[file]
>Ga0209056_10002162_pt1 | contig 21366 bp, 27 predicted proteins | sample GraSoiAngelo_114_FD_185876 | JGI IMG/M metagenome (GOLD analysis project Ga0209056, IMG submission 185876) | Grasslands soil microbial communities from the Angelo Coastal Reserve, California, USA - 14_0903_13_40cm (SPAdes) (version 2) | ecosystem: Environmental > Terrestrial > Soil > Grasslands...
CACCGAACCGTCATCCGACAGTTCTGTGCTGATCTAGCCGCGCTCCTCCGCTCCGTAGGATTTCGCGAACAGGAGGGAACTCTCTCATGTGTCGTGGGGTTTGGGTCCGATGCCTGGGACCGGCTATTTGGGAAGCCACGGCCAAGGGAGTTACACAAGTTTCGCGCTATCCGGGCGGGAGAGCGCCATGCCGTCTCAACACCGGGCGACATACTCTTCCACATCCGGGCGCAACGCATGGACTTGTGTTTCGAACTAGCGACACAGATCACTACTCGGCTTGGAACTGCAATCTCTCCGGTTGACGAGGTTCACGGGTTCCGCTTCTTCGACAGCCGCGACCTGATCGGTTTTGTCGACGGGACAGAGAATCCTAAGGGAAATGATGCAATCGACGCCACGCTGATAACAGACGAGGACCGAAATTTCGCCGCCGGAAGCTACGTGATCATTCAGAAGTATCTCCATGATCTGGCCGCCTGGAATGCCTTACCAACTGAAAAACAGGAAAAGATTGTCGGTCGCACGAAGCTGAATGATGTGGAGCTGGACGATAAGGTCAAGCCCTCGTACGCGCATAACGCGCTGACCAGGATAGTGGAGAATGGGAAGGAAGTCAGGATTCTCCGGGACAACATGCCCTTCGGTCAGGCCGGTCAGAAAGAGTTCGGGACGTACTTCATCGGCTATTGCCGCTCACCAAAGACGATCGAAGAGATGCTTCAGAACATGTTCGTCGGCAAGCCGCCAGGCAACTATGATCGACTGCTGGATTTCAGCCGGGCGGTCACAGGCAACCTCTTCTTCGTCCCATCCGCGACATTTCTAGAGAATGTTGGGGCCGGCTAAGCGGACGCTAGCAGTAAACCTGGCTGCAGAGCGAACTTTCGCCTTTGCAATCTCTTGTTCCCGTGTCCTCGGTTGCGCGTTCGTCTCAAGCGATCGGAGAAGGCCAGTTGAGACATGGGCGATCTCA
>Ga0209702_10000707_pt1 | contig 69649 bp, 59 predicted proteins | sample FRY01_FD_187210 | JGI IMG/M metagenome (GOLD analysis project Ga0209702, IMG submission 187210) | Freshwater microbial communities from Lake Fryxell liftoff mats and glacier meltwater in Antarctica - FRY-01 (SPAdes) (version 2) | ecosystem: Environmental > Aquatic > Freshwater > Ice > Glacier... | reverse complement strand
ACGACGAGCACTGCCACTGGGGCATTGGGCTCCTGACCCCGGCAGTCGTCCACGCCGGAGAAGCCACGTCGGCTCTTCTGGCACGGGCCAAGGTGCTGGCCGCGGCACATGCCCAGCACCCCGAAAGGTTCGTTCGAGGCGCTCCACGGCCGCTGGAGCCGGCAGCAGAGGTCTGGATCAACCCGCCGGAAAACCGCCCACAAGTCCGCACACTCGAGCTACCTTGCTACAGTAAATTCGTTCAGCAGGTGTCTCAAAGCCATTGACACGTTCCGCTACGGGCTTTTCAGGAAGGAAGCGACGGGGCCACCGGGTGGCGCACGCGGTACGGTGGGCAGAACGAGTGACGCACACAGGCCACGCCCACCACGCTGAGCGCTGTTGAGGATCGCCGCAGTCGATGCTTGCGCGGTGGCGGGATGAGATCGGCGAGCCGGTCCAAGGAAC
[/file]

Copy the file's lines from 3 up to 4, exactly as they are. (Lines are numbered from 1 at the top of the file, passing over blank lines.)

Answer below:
>Ga0209702_10000707_pt1 | contig 69649 bp, 59 predicted proteins | sample FRY01_FD_187210 | JGI IMG/M metagenome (GOLD analysis project Ga0209702, IMG submission 187210) | Freshwater microbial communities from Lake Fryxell liftoff mats and glacier meltwater in Antarctica - FRY-01 (SPAdes) (version 2) | ecosystem: Environmental > Aquatic > Freshwater > Ice > Glacier... | reverse complement strand
ACGACGAGCACTGCCACTGGGGCATTGGGCTCCTGACCCCGGCAGTCGTCCACGCCGGAGAAGCCACGTCGGCTCTTCTGGCACGGGCCAAGGTGCTGGCCGCGGCACATGCCCAGCACCCCGAAAGGTTCGTTCGAGGCGCTCCACGGCCGCTGGAGCCGGCAGCAGAGGTCTGGATCAACCCGCCGGAAAACCGCCCACAAGTCCGCACACTCGAGCTACCTTGCTACAGTAAATTCGTTCAGCAGGTGTCTCAAAGCCATTGACACGTTCCGCTACGGGCTTTTCAGGAAGGAAGCGACGGGGCCACCGGGTGGCGCACGCGGTACGGTGGGCAGAACGAGTGACGCACACAGGCCACGCCCACCACGCTGAGCGCTGTTGAGGATCGCCGCAGTCGATGCTTGCGCGGTGGCGGGATGAGATCGGCGAGCCGGTCCAAGGAAC